Reusing Frying Oil? Here Are 6 Tips To Keep In Mind
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Given how the price of edible oils have seen a meteoric rise over the last couple of years, utilising it optimally becomes of utmost importance while operating a home kitchen on a budget. Cooking oil – when used for purposes other than tempering, in large quantities is most often needed for pan-frying or deep-frying food. Specific types of oils allow themselves to be reused as a result of their high smoking point or cooking foods that are neutral in flavour, in them.

Reusing frying oil, while efficient, also requires a certain level of mindfulness, in order to avoid any harmful effects on the body, once food has been consumed. Moreover, the shelf life of used oil is finite, which means that it must be used up within a limited period of time to avoid throwing it away. Taking into account a few handy guidelines can ensure that the taste or nutritional value of your meals aren’t compromised; more importantly, not leading to various lifestyle disorders.

Right Storage

Strain the oil through a fine-mesh strainer or cheesecloth after use, to remove any food particles or debris – thereby helping in extending the oil's lifespan. Store the oil in a cool, dark place to prevent it from going rancid. Alternately, you can also make space in your refrigerator shelf to prolong its usage over multiple cooking sprees.

Monitoring Quality

Check the oil’s colour, smell and taste before each use. If the appearance is of a darker liquid than what it started off as, has a foul odour or off-putting taste, chances are that it is time to discard it. Good quality frying oil should be relatively clear and have a neutral aroma and flavour. Reuse the same type of frying oil for cooking dishes where the oils will be needed – for example, using vegetable oil for tadka, as mixing different oils can affect the flavour of your food.

Maintaining Optimum Temperature

When reusing oil, overheating causes break down of the oil, producing harmful compounds. Using frying oil with a lower heat application or even frying food first at the recommended temperature for the specific type of oil you're using, can help retain some of its nutritional value and flavour.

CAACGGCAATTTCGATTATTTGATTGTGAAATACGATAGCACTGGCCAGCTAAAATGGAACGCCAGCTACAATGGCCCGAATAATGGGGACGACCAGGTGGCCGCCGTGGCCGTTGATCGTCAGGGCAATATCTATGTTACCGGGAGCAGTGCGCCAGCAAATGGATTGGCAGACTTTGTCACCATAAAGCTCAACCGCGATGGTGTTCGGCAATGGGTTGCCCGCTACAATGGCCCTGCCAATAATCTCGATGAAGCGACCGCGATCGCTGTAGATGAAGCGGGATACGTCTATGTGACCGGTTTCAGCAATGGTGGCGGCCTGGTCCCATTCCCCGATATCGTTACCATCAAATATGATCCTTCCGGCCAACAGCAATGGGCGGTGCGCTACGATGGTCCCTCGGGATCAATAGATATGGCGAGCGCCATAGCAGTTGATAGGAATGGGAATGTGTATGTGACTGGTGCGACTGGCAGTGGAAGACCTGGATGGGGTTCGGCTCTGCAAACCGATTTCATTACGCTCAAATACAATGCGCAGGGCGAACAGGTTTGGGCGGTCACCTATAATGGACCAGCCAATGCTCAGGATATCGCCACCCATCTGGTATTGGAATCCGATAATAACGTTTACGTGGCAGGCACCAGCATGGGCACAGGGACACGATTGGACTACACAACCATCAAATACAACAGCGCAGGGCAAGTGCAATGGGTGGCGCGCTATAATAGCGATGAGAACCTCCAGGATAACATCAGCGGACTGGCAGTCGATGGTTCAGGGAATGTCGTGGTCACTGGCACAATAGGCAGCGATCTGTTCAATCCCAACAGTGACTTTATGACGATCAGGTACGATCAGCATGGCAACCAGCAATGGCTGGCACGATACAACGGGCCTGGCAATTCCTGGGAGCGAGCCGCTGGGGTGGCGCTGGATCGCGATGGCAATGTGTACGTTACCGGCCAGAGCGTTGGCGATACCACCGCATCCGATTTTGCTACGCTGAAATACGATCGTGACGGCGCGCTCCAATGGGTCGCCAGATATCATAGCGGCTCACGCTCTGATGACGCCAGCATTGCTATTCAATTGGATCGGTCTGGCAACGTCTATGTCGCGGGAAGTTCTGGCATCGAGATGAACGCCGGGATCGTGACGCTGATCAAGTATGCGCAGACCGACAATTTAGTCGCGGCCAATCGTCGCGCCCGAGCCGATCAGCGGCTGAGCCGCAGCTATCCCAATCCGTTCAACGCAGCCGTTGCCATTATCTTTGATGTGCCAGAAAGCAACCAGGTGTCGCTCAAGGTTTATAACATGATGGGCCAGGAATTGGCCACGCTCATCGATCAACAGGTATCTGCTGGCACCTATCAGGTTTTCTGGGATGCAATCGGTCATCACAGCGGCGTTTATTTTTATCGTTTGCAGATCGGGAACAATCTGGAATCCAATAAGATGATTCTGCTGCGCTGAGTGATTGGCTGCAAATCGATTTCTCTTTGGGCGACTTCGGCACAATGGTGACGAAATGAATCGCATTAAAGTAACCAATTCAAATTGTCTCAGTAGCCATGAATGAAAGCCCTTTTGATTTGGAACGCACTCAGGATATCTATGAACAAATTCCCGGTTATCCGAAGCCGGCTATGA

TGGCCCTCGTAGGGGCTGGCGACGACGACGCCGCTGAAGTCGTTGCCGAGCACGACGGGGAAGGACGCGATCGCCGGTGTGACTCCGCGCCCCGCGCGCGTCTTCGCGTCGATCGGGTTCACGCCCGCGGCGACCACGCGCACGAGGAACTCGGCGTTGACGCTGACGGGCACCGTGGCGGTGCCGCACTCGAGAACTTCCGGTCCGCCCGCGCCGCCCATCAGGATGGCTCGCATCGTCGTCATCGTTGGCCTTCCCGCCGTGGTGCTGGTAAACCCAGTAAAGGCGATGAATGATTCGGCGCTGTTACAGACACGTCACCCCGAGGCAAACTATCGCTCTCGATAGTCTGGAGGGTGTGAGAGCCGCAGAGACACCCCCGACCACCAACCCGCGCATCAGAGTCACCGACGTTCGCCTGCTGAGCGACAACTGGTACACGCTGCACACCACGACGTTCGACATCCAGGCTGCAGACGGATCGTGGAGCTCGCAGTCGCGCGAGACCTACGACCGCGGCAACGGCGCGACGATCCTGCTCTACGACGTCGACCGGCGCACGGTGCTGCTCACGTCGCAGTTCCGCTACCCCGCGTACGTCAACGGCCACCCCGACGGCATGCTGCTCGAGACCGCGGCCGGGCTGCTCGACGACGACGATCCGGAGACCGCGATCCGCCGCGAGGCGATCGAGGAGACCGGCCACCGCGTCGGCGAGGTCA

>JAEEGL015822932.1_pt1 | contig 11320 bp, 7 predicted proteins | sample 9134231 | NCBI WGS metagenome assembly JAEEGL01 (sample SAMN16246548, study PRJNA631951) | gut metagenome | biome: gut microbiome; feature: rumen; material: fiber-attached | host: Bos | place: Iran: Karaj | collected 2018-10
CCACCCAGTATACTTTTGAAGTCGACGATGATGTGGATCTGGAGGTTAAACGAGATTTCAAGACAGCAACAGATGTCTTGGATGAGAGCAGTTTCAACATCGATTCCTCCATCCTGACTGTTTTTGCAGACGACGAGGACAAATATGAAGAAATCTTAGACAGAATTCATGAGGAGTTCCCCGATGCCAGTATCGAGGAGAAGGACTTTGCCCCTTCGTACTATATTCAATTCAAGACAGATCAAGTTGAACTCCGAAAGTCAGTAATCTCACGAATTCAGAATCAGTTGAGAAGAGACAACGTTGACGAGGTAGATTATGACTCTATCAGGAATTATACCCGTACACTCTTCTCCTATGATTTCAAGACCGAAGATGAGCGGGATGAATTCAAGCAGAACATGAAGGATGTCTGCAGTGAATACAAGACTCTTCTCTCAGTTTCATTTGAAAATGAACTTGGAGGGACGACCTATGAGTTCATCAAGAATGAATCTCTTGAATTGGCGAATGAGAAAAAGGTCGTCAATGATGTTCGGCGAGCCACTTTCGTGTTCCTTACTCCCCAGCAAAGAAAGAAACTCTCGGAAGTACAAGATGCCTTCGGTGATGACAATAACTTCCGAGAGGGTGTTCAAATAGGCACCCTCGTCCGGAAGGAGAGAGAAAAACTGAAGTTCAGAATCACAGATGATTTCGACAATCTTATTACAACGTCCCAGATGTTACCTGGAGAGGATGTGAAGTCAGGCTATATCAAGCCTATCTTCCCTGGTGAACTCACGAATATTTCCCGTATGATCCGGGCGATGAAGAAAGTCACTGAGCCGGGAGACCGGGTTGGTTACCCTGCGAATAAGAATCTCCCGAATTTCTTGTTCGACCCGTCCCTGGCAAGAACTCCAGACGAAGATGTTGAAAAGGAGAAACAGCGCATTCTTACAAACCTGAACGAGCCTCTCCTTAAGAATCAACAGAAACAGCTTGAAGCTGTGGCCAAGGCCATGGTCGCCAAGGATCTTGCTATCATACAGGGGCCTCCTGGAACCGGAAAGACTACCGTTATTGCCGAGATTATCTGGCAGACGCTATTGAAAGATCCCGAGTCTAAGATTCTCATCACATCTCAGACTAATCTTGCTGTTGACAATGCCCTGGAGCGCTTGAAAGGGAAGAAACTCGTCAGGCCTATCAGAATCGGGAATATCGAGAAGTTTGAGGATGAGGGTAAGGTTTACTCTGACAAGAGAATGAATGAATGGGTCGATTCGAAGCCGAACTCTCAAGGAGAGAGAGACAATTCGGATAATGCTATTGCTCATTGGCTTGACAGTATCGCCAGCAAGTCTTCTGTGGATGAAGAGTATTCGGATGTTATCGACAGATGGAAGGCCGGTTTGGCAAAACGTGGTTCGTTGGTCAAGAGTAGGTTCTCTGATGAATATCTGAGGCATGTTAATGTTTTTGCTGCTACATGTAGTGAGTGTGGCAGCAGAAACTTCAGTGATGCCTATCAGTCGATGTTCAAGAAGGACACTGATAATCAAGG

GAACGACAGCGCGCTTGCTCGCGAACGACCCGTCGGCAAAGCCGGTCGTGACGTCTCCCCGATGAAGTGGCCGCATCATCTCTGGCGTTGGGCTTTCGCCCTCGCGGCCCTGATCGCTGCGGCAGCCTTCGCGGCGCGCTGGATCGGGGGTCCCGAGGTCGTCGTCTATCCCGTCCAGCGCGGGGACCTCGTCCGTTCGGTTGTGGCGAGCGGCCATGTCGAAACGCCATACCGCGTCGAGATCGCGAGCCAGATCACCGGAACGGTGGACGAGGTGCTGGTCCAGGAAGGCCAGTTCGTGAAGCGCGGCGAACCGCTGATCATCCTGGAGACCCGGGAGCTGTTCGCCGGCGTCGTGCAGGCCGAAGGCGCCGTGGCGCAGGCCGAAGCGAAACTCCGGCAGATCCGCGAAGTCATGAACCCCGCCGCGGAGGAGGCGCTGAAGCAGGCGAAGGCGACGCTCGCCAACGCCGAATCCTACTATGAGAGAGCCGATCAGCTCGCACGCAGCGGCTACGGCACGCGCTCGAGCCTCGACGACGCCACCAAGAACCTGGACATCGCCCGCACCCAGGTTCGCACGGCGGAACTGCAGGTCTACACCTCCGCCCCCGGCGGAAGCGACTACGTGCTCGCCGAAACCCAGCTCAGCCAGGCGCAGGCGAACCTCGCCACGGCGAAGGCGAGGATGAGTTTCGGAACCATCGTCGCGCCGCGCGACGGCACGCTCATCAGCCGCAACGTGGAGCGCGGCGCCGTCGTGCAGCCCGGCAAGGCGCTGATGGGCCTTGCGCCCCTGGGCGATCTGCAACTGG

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Pick The Right Oil

Some oils, like olive oil or avocado oil, have lower smoke points and can degrade faster compared to rice bran or vegetable oils. If you happen to use oils with a lower smoking point for frying food, it is best to discard it after a couple of uses instead of saving it for other culinary applications. Besides, oils with higher smoking points that have had foods like onions or meat fried in them must also be disposed instead of being saved for use.

Maintain Storage Hygiene

Store used oils in a clean, air-tight container to prevent cross contamination. Making sure the container is dry and free of any leftover food particles, among other things is necessary for frying oils to continue remaining edible after using it for the first time. Refrain from mixing used oil with a fresh batch of oil unless the entirety will be discarded after usage.

Limit Reuses

While it's possible to reuse frying oil, it's best to limit the number of times it is used for cooking. It is common knowledge that the more you use a batch of oil, the more its quality deteriorates, becoming less suitable for frying. Limit the reuse to 2-3 times if deep-frying foods in it, before correctly disposing it off by transferring it into a bag instead of pouring it down the drain.